Pressure transmitters with gold-coated stainless steel diaphragms master special gas pressure measurements
Many experts are seeing hydrogen as the ideal substitute for coal, oil and natural gas in industry and transport, as it leaves practically no exhaust gases when burned. This versatile element is already used successfully in various industrial sectors.
However, handling hydrogen requires high demands on the technical components.
The energy transition gets another pillar with hydrogen – in addition to renewable energies and energy efficiency. Hydrogen produced with renewable energies is a sustainable, flexible and easily transportable energy carrier. In addition to the German government’s current support programs, seven billion euros are invested to ensure that hydrogen becomes established on the market. A further two billion has been allocated for international partnerships. The focus is on so-called green hydrogen, which is produced exclusively with renewable energy. Only by means of green hydrogen, the CO2 emissions can be reduced, using low-carbon energy sources. In Europe, 9.8 million metric tons of hydrogen are currently produced annually using mostly fossil fuels. Therefore, the EU Commission has set itself the goal of increasing the production of clean hydrogen to one million tons per year by 2024 and to ten million metric tons by 2030.
The production process of hydrogen
Hydrogen occurs in nature in combined form and is not easy to obtain. If it’s used as a gas, the combination of hydrogen and oxygen has to be split up. But this electrolysis process, which chemically separates hydrogen and oxygen, requires a lot of energy. If electricity from solar plants or wind turbines is used, it is called green hydrogen. If it comes from fossil fuels, it is called gray hydrogen.
Hydrogen is already used on a large scale by industry. In this case, however, it is not used as an energy carrier, but primarily in basic chemistry and petrochemistry in the context of stoichiological production processes. The hydrogen used in these applications is mainly referred to as gray hydrogen, which is produced by electrolysis processes or mostly as a by-product, e.g. in refineries.
Pressure sensors for hydrogen: what needs to be considered?
Regardless in which way hydrogen is produced and used, the handling of this element is very demanding in terms of technical solutions. Above all, working with hydrogen in its gaseous state is a challenge. Hydrogen is the element with the lowest density and the smallest atomic radius. This results in a fundamental problem in the handling of the gas: its extremely high permeation rate. Metallic materials are permeated by hydrogen, which has a negative effect, for example, on the use of pressure sensors. These transducers operate with an oil-filled housing with a steel diaphragm that is only micrometers thick. If the hydrogen diffuses through this membrane and it accumulates in the transducer, the latter will be damaged or even destroyed in the long term. In the worst case, the hydrogen can even penetrate the entire sensor, creating an acute explosion hazard.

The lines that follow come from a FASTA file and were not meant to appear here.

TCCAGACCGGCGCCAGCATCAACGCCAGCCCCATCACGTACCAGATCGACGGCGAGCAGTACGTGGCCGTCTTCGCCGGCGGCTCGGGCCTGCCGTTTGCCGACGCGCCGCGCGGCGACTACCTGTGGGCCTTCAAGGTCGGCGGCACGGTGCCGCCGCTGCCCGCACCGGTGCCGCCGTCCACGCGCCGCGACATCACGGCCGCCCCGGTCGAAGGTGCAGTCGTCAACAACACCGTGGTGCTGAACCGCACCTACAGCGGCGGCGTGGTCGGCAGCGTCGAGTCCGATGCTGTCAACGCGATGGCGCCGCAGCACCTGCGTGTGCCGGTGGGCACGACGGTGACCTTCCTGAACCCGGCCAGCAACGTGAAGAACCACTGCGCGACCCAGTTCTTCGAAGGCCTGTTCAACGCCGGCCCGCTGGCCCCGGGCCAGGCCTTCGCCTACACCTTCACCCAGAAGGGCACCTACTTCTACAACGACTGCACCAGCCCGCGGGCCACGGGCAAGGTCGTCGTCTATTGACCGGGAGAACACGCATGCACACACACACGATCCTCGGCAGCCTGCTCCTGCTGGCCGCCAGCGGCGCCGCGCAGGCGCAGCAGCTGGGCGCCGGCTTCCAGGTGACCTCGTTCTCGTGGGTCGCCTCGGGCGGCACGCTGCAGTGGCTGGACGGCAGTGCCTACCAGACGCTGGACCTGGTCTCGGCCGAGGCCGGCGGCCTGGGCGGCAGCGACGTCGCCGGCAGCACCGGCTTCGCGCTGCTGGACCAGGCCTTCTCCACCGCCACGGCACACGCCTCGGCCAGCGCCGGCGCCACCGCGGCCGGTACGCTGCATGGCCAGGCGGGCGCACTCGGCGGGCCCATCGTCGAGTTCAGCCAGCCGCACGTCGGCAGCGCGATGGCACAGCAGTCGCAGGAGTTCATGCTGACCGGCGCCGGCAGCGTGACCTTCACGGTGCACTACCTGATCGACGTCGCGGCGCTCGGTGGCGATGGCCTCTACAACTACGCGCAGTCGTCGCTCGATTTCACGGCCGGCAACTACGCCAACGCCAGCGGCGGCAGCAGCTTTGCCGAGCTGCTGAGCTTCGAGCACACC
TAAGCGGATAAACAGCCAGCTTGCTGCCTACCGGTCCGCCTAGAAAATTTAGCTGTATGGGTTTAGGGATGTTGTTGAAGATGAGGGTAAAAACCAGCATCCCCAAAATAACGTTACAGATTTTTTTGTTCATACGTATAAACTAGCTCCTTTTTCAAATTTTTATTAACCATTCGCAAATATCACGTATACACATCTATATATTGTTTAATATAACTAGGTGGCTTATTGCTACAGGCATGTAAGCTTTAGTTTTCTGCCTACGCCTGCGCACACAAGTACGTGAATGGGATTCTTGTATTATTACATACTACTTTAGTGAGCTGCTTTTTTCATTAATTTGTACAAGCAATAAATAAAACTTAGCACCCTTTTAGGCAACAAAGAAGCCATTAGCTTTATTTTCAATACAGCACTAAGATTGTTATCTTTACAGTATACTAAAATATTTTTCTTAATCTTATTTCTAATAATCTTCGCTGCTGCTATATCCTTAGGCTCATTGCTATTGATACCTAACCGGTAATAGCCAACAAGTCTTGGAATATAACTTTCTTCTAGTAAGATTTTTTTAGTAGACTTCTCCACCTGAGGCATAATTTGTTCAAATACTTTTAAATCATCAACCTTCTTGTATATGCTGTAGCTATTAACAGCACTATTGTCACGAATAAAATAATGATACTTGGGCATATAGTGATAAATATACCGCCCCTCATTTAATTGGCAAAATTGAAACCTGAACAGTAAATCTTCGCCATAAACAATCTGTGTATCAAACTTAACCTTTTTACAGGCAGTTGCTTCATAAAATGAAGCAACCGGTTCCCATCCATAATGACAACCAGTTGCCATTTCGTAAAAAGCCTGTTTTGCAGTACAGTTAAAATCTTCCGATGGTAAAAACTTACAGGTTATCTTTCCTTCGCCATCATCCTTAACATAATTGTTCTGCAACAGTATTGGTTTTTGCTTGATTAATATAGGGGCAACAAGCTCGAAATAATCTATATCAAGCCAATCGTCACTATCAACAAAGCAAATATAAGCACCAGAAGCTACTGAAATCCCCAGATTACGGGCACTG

“Even doubling the thickness of the membrane leads at best to a doubling of the diffusion time,” knows our expert, founder of STS Sensor Technik AG.
“however, the standard gold coating of the stainless steel membranes of our pressure transmitters in contact with hydrogen allows us to increase the time until a critical volume of hydrogen is reached in the transducer by a factor of 10 to 100. In this way, we significantly increase both the safety and the service life of the sensor.” The reason for this effect is the 10’000- times lower permeability of gold compared to stainless steel.
Gold coating of the membrane – the slight difference
STS develops, manufactures and sells application-specific solutions in pressure measurement technology – from the manufacturing of the individual parts to the calibration of the sensor and the final inspection of the end product. The applications range from machine and plant engineering to maritime applications, gas applications, life sciences and hydrogen applications. The latter presents a particular challenge. Hydrogen atoms are extremely small and, due to this property, can also penetrate solid materials. This process is called permeation. Over time, pressure transmitters become inoperable due to this process. The STS company uses gold-coated stainless steel diaphragms for hydrogen applications and thereby achieves a significant optimization of service life.
How does it work?
The permeability of gold is about 10,000 times lower than that of stainless steel. With a 1μm gold coating of a 50 μm steel membrane, hydrogen permeation can be reduced more effectively than by doubling the membrane thickness to 100 μm. In the first case, the time to reach a critical volume of hydrogen gas accumulated inside the pressure sensor can be increased by a factor of 10 to 100, in the second case only by a factor of two. The prerequisite for this is a completely closed system and a defect-free coating.
The piezoresistive pressure transmitter ATM.1ST is suitable for exactly such applications of static and dynamic pressure measurement.
Its measuring ranges are between 0 … 50mbar and 0 … 1000 bar, the accuracies range up to 0.05%FS, hysteresis and repeatability are better than 0.01%.
Due to its modular design, the pressure transmitter ATM.1ST can be individually adapted to many applications.